The Montana Supreme Court late Tuesday settled two questions about mailed ballots for the Nov. 3 election, ruling that ballots must be received by 8 p.m. Election Day to be counted and blocking a law that restricted who can collect and turn in ballots in-person.
The 5-2 decision overturned a lower-court order that said mailed ballots need only be postmarked by Election Day to be counted.
But the court upheld a preliminary order by a state District Court judge in Billings that blocked a 2018 law limiting how many ballots could be collected and turned in by someone other than the actual voter.
The latter law, known as the Ballot Interference Prevention Act (BIPA), had been challenged by both the state Democratic Party and Native American groups, who said it unconstitutionally restricted efforts to enable Native Americans to vote.
The court’s rulings Tuesday and an accompanying order resolved both issues for the Nov. 3 general election, in which most of the state’s voters will be receiving mailed ballots. Those ballots can be mailed or returned in-person to the county election office.
The Supreme Court also said while its ruling will stand for the Nov. 3 election, it plans to rule more broadly on both issues later.
State District Judge Don Harris of Billings issued an order in May and last Friday, saying any ballot postmarked by Election Day must be counted – overruling a state law that said the ballots must be returned to the county election office on Election Day to be counted.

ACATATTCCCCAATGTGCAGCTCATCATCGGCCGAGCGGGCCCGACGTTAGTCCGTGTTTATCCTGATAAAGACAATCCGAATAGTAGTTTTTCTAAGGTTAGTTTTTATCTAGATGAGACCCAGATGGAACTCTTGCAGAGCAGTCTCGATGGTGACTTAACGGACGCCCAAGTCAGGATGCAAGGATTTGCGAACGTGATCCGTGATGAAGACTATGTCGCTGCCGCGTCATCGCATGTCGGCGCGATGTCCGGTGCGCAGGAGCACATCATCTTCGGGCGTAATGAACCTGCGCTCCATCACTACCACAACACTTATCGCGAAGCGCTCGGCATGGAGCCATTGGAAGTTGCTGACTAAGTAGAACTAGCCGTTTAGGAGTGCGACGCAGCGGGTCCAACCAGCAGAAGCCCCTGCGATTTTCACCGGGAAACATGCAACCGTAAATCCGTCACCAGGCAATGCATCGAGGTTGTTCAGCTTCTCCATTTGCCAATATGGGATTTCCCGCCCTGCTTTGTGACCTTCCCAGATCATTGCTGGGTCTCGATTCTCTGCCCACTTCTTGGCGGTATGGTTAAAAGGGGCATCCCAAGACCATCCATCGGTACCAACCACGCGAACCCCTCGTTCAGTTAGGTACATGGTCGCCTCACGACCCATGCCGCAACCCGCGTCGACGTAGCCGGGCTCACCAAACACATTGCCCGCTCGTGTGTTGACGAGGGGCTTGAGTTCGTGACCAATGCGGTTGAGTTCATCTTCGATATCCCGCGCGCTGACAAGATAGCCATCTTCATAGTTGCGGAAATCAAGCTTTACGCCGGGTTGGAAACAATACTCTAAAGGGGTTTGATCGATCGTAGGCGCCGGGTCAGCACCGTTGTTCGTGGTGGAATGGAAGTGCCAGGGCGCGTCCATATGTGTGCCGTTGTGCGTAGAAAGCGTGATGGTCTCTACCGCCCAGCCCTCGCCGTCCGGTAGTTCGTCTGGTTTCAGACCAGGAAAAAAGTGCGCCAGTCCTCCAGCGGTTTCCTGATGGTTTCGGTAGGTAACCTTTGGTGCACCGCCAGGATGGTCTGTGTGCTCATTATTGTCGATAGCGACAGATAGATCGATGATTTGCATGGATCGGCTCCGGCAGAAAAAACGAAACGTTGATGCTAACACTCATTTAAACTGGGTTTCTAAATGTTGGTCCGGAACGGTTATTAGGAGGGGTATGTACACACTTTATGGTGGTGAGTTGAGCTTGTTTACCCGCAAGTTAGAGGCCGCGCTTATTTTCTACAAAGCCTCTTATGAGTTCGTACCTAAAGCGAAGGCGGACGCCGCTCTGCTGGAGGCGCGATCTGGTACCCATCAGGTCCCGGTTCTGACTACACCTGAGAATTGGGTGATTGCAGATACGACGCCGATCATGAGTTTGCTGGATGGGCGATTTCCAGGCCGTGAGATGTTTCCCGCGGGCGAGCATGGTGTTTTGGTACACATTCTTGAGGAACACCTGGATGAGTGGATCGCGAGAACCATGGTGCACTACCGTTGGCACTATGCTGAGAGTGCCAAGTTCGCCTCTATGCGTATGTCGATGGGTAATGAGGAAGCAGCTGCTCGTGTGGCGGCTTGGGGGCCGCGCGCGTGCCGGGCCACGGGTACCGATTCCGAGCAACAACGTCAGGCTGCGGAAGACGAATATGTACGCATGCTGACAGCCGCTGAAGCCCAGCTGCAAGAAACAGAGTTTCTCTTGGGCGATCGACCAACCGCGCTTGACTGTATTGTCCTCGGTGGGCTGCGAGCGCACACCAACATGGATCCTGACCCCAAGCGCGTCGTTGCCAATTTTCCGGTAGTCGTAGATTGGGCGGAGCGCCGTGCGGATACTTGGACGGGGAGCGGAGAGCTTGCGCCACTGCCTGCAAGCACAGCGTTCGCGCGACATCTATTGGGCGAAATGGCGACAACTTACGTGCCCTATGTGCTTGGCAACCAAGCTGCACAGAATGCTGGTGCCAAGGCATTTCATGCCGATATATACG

The high court’s decision on Tuesday technically overruled his May order and said that the current law – that ballots must be received by Election Day to be counted – would stand for the Nov. 3 election.
Harris had issued a similar, but more detailed decision Friday, in the wake of September trial. That order has been appealed to the Supreme Court, which will consider the case later, along with a more complete ruling on BIPA’s constitutionality.
Supreme Court Justice Beth Baker, writing for the majority Tuesday, said Harris’ initial order on postmarked ballots improperly substituted a new deadline that differed from what the Legislature had set.
“The postmark deadline was never the law or the status quo for the general absentee ballots at issue,” she wrote. “The District Court failed to analyze how the ballot deadline would impact other related election functions and deadlines, or to consider whether (blocking) the (old) ballot deadline would maintain the status quo.”
Yet on BIPA, Baker said the state never presented evidence that ballot-collection activities had resulted in fraud or demonstrated that the new law is not a burden on Native American voting.
She said BIPA, passed by voters in 2018, has never been tested in a full, statewide election, and that given the evidence that it could disrupt voting, it should be blocked for the Nov. 3 election until the court gives its challenge “full consideration.”
Justices Dirk Sandefur and Jim Rice dissented in part, saying not only did Judge Harris “abuse (his) discretion” when he set the postmark deadline, but also that he did the same in blocking BIPA.
Sandefur said evidence before the court did not show conclusively that ballot-collection efforts on Indian reservations had led to more voting, and therefore it’s not clear that BIPA would cause any voter suppression.